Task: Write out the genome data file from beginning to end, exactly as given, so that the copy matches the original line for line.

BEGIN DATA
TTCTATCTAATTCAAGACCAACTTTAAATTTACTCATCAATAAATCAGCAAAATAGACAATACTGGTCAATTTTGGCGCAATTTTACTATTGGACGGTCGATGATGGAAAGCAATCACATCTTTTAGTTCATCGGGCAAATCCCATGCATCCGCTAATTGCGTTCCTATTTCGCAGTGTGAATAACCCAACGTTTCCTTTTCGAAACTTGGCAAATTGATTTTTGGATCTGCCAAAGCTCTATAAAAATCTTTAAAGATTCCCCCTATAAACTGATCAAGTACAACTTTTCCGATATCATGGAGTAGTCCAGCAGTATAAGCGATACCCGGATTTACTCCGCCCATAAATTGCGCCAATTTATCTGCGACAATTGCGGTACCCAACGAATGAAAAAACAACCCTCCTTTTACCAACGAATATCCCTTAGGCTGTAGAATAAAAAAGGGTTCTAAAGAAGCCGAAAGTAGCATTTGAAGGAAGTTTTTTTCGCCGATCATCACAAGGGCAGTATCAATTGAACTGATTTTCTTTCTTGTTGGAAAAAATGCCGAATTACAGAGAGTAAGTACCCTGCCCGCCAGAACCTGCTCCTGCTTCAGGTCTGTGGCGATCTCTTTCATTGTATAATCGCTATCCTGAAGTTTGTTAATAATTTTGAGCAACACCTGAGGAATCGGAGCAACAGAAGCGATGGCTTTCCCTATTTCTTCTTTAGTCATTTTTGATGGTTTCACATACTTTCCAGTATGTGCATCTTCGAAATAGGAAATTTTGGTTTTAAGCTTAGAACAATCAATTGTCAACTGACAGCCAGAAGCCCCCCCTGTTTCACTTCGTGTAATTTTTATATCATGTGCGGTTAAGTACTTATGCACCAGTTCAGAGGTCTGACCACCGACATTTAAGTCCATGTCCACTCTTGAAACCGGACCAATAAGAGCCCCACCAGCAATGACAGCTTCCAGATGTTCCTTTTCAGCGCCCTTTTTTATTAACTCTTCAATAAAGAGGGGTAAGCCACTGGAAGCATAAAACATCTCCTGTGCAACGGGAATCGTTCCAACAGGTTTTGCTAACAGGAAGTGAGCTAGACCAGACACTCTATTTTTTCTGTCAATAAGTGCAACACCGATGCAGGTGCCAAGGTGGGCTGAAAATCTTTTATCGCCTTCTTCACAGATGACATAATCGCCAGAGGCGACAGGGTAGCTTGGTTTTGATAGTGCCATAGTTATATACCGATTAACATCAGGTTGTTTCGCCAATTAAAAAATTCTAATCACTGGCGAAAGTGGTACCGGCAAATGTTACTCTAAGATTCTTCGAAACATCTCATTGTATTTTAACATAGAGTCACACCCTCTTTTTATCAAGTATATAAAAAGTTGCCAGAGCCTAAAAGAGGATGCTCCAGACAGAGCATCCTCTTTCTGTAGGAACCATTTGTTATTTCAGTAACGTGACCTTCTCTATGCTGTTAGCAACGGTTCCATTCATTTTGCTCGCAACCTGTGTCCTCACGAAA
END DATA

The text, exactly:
TTCTATCTAATTCAAGACCAACTTTAAATTTACTCATCAATAAATCAGCAAAATAGACAATACTGGTCAATTTTGGCGCAATTTTACTATTGGACGGTCGATGATGGAAAGCAATCACATCTTTTAGTTCATCGGGCAAATCCCATGCATCCGCTAATTGCGTTCCTATTTCGCAGTGTGAATAACCCAACGTTTCCTTTTCGAAACTTGGCAAATTGATTTTTGGATCTGCCAAAGCTCTATAAAAATCTTTAAAGATTCCCCCTATAAACTGATCAAGTACAACTTTTCCGATATCATGGAGTAGTCCAGCAGTATAAGCGATACCCGGATTTACTCCGCCCATAAATTGCGCCAATTTATCTGCGACAATTGCGGTACCCAACGAATGAAAAAACAACCCTCCTTTTACCAACGAATATCCCTTAGGCTGTAGAATAAAAAAGGGTTCTAAAGAAGCCGAAAGTAGCATTTGAAGGAAGTTTTTTTCGCCGATCATCACAAGGGCAGTATCAATTGAACTGATTTTCTTTCTTGTTGGAAAAAATGCCGAATTACAGAGAGTAAGTACCCTGCCCGCCAGAACCTGCTCCTGCTTCAGGTCTGTGGCGATCTCTTTCATTGTATAATCGCTATCCTGAAGTTTGTTAATAATTTTGAGCAACACCTGAGGAATCGGAGCAACAGAAGCGATGGCTTTCCCTATTTCTTCTTTAGTCATTTTTGATGGTTTCACATACTTTCCAGTATGTGCATCTTCGAAATAGGAAATTTTGGTTTTAAGCTTAGAACAATCAATTGTCAACTGACAGCCAGAAGCCCCCCCTGTTTCACTTCGTGTAATTTTTATATCATGTGCGGTTAAGTACTTATGCACCAGTTCAGAGGTCTGACCACCGACATTTAAGTCCATGTCCACTCTTGAAACCGGACCAATAAGAGCCCCACCAGCAATGACAGCTTCCAGATGTTCCTTTTCAGCGCCCTTTTTTATTAACTCTTCAATAAAGAGGGGTAAGCCACTGGAAGCATAAAACATCTCCTGTGCAACGGGAATCGTTCCAACAGGTTTTGCTAACAGGAAGTGAGCTAGACCAGACACTCTATTTTTTCTGTCAATAAGTGCAACACCGATGCAGGTGCCAAGGTGGGCTGAAAATCTTTTATCGCCTTCTTCACAGATGACATAATCGCCAGAGGCGACAGGGTAGCTTGGTTTTGATAGTGCCATAGTTATATACCGATTAACATCAGGTTGTTTCGCCAATTAAAAAATTCTAATCACTGGCGAAAGTGGTACCGGCAAATGTTACTCTAAGATTCTTCGAAACATCTCATTGTATTTTAACATAGAGTCACACCCTCTTTTTATCAAGTATATAAAAAGTTGCCAGAGCCTAAAAGAGGATGCTCCAGACAGAGCATCCTCTTTCTGTAGGAACCATTTGTTATTTCAGTAACGTGACCTTCTCTATGCTGTTAGCAACGGTTCCATTCATTTTGCTCGCAACCTGTGTCCTCACGAAA